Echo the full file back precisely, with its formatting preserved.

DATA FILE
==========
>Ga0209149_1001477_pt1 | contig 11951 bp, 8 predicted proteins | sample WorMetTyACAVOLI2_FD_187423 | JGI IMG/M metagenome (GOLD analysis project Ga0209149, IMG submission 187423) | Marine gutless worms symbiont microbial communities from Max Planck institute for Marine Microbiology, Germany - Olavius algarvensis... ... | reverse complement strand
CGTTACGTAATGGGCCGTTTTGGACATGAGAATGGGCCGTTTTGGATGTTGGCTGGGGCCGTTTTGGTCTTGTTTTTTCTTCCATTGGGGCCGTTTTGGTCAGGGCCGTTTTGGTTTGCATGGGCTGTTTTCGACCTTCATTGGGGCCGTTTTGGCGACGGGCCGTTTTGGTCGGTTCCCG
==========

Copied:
>Ga0209149_1001477_pt1 | contig 11951 bp, 8 predicted proteins | sample WorMetTyACAVOLI2_FD_187423 | JGI IMG/M metagenome (GOLD analysis project Ga0209149, IMG submission 187423) | Marine gutless worms symbiont microbial communities from Max Planck institute for Marine Microbiology, Germany - Olavius algarvensis... ... | reverse complement strand
CGTTACGTAATGGGCCGTTTTGGACATGAGAATGGGCCGTTTTGGATGTTGGCTGGGGCCGTTTTGGTCTTGTTTTTTCTTCCATTGGGGCCGTTTTGGTCAGGGCCGTTTTGGTTTGCATGGGCTGTTTTCGACCTTCATTGGGGCCGTTTTGGCGACGGGCCGTTTTGGTCGGTTCCCG